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The band that got away 

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This week's morality tale: When I was a kid growing up outside of New York City, my friends and I would always see posters around town for a band called The Good Rats. Their fliers would show up pretty much everywhere: coffee houses, record stores, head shops, bookstores, just like bands around here.

Often as not, they'd be playing at some dive out past the edge of town, rowdy bars where patrons were too busy getting shitfaced to pay attention to the music, and where most bands were paid in watered-down drinks or maybe just the promise of imminent fame.

Since this was back before every band in existence had their music up on Facebook, YouTube, Spotify, ReverbNation and Bandcamp, The Good Rats were, to us, a completely unknown commodity. So naturally, we just assumed that they sucked.

Fast-forward to a few months ago: I'm reading an album review that mentions The Good Rats in passing. So figuring I'd confirm my long-held suspicions, I go look them up online.

I'm sure you see where this is going. They didn't suck at all. They weren't generic. In fact, they were really good. Interesting songs, unusual arrangements, weird lyrics — sort of like Long Island's pre-punk answer to Frank Zappa & the Mothers of Invention. The kind of band it'd be fun to see live.

And, as it turns out, The Good Rats had managed to play some decidedly more serious venues, places like Madison Square Garden and the Hammersmith Odeon. They had great three-part harmonies and, according to one reviewer, "the balls and the stage presence of a legendary band."

They also liked to throw rubber rats at their audiences.

It also turns out that their lead singer died in 2013 from a coronary suffered while he was home recovering from surgery. His name was Peppi Marchello, which is not all that surprising given that more than 25 percent of Long Island residents claim Italian ancestry. Peppi had kept the group going through nearly a dozen albums, preserving its reputation as "The World's Most Famous Unknown Band."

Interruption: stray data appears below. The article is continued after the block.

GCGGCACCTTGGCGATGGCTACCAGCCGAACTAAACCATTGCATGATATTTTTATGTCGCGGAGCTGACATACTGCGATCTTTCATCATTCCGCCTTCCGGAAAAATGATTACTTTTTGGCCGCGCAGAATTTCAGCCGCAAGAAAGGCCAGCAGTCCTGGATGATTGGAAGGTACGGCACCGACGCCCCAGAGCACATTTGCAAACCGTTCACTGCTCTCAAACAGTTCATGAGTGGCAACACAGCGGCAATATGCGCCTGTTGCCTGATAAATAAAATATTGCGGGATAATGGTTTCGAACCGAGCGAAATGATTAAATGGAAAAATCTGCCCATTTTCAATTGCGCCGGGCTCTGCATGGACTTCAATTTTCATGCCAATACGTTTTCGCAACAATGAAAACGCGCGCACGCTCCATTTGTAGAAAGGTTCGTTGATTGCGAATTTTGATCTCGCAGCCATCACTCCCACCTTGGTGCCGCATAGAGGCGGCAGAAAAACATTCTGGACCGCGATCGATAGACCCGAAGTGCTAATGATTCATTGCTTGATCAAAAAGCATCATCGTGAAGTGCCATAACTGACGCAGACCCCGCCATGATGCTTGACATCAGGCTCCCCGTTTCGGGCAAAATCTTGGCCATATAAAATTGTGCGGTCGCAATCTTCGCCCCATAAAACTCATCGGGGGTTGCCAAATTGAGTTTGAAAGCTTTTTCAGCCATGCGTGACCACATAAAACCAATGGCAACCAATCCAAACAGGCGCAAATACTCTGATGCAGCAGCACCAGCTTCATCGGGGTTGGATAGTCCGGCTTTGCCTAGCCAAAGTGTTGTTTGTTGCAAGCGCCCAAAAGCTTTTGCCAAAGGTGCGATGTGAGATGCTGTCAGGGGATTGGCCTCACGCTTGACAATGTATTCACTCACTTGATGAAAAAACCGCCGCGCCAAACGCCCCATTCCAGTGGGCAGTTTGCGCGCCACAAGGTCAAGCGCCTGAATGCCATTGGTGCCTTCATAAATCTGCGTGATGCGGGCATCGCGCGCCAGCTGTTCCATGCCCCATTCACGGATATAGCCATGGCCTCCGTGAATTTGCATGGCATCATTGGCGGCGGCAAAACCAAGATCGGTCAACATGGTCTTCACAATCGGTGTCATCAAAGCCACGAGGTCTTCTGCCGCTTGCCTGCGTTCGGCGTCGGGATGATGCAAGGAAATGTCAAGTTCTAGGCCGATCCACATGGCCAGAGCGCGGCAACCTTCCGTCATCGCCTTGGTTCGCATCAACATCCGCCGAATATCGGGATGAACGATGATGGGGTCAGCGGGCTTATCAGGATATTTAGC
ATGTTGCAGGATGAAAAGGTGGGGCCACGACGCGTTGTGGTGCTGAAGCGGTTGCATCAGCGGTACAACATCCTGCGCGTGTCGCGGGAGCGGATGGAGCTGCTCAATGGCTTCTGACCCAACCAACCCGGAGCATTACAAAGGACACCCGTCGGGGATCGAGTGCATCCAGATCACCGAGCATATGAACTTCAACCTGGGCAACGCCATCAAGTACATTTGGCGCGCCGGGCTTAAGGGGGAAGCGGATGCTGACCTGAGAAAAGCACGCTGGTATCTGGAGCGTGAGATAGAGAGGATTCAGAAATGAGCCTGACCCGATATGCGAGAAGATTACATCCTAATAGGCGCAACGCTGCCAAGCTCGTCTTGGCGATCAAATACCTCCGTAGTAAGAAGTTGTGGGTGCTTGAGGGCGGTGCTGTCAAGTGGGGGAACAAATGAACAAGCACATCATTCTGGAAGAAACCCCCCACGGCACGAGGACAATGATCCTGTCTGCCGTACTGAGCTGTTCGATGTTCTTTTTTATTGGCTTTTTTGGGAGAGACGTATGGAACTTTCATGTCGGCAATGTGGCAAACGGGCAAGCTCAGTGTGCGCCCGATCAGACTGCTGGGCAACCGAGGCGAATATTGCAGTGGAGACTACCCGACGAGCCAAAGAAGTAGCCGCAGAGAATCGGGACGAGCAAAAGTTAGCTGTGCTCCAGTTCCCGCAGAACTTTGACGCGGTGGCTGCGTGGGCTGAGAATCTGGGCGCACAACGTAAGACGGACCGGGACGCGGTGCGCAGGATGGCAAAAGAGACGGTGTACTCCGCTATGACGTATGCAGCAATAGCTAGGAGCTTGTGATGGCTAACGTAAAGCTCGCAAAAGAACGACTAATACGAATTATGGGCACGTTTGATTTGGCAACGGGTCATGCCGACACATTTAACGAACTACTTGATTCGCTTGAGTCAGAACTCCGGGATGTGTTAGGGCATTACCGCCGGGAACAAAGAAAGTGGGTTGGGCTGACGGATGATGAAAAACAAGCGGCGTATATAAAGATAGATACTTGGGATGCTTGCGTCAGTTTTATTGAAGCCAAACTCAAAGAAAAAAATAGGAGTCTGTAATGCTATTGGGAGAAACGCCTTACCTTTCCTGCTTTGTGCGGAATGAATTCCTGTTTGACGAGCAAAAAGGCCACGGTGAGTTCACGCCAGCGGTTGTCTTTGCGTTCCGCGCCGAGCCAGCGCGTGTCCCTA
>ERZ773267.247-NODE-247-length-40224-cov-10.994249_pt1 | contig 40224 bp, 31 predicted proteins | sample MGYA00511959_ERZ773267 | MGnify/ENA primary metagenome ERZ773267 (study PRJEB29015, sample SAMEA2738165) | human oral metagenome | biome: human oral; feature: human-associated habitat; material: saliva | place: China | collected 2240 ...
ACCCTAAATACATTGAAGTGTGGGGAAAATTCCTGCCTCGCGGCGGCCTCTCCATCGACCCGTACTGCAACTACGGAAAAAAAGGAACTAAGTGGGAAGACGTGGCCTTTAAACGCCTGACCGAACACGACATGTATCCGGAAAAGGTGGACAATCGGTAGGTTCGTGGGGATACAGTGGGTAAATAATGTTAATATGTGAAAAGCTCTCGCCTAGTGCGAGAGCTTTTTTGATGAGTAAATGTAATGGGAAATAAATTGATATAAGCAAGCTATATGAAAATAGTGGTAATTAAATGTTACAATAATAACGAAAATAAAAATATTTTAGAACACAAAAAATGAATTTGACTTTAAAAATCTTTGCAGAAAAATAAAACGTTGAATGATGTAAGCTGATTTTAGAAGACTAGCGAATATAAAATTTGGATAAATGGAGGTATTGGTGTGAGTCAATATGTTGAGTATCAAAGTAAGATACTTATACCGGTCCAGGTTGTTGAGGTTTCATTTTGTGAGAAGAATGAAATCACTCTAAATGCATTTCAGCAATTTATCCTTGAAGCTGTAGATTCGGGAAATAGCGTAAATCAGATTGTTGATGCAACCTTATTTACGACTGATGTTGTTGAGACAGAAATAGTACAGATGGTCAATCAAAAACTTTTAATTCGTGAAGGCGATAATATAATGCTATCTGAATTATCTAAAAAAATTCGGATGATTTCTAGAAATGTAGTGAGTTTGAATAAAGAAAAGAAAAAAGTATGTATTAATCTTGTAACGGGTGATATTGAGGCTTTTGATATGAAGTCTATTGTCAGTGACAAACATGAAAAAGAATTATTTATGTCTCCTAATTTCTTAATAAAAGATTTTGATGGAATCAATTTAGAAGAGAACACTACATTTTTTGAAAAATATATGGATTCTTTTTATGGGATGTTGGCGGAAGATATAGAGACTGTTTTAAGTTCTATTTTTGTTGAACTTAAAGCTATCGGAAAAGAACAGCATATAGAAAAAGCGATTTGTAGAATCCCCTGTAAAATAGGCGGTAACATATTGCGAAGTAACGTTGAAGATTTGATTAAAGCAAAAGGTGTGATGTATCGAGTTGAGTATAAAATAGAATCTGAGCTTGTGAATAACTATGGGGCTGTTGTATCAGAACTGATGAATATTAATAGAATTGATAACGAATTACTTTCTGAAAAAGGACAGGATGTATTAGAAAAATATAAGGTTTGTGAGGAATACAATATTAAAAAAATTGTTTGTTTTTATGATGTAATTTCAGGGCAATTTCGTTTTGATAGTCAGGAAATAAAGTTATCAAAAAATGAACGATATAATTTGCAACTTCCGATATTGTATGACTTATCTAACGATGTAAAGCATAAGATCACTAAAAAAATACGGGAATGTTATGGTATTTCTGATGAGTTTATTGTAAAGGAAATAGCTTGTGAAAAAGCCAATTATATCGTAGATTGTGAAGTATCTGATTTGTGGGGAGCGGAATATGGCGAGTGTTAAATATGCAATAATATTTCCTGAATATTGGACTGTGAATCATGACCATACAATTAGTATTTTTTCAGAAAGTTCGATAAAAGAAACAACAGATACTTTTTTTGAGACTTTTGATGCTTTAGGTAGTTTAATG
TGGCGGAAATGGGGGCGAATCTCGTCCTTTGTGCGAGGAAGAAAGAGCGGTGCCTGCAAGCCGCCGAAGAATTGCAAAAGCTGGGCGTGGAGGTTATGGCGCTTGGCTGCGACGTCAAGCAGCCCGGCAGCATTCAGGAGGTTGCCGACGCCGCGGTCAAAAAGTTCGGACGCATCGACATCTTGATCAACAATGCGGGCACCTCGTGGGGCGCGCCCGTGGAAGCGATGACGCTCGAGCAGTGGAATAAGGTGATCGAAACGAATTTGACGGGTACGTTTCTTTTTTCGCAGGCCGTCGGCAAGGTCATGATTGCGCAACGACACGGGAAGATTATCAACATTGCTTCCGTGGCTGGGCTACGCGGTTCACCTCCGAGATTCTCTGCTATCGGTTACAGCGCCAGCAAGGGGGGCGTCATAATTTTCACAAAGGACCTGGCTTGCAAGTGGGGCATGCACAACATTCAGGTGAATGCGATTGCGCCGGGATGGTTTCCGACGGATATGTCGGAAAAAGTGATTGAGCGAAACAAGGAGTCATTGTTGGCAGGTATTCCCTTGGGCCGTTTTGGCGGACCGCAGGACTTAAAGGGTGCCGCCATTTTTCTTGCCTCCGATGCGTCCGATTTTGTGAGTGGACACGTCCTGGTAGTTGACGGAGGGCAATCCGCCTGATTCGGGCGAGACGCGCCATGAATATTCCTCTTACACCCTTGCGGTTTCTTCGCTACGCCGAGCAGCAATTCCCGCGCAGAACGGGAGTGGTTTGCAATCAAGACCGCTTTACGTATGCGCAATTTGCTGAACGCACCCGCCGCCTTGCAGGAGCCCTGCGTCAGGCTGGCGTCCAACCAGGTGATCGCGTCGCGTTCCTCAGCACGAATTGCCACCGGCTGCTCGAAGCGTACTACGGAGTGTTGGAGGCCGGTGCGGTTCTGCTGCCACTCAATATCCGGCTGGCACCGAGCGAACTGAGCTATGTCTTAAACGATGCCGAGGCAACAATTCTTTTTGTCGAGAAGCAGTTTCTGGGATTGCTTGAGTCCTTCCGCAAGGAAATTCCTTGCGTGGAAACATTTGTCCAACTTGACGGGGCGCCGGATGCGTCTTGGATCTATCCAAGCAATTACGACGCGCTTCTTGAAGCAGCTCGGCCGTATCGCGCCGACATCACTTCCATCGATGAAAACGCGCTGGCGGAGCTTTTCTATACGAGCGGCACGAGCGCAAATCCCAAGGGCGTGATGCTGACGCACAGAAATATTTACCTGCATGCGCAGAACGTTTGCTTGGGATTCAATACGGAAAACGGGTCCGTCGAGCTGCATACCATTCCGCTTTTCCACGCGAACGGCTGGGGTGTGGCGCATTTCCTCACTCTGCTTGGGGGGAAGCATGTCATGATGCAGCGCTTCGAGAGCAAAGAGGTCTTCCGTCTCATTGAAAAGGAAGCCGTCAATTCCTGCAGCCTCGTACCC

The Good Rats' final gigs were at B.B. King's in Manhattan and, appropriately enough, a club called the Crazy Donkey in Long Island.

So the lesson here, I guess, is to go online every once in a while, and listen to a few of the musicians whose posters you're always seeing around town.

You might, for instance, be inspired to go hear the eclectic blues-inclined Justus League at Benny's on Saturday.

Or catch the semi-annual reunion of local punk-rock favorites The Nobodys at the Triple Nickel on Friday.

Or head over to the Black Sheep on Saturday night for Round 3 of its ongoing Hip-Hop vs. Metal competition, featuring battles between Clydesdale and Inelements, Big Ro and Saustro, Bullhead*ded and Blighter, A Black Day and Sonic Vomit, and drummers Nicholas Hureau and Anthony Soto.

Granted, you've probably seen some of these names in our "Playing Around" listings dozens of times. But there also might be a really good reason for that.

Hey, you never know. Or sometimes you just find out too late.

Send news, photos and music to reverb@csindy.com; follow our updates at tinyurl.com/indyreverb.

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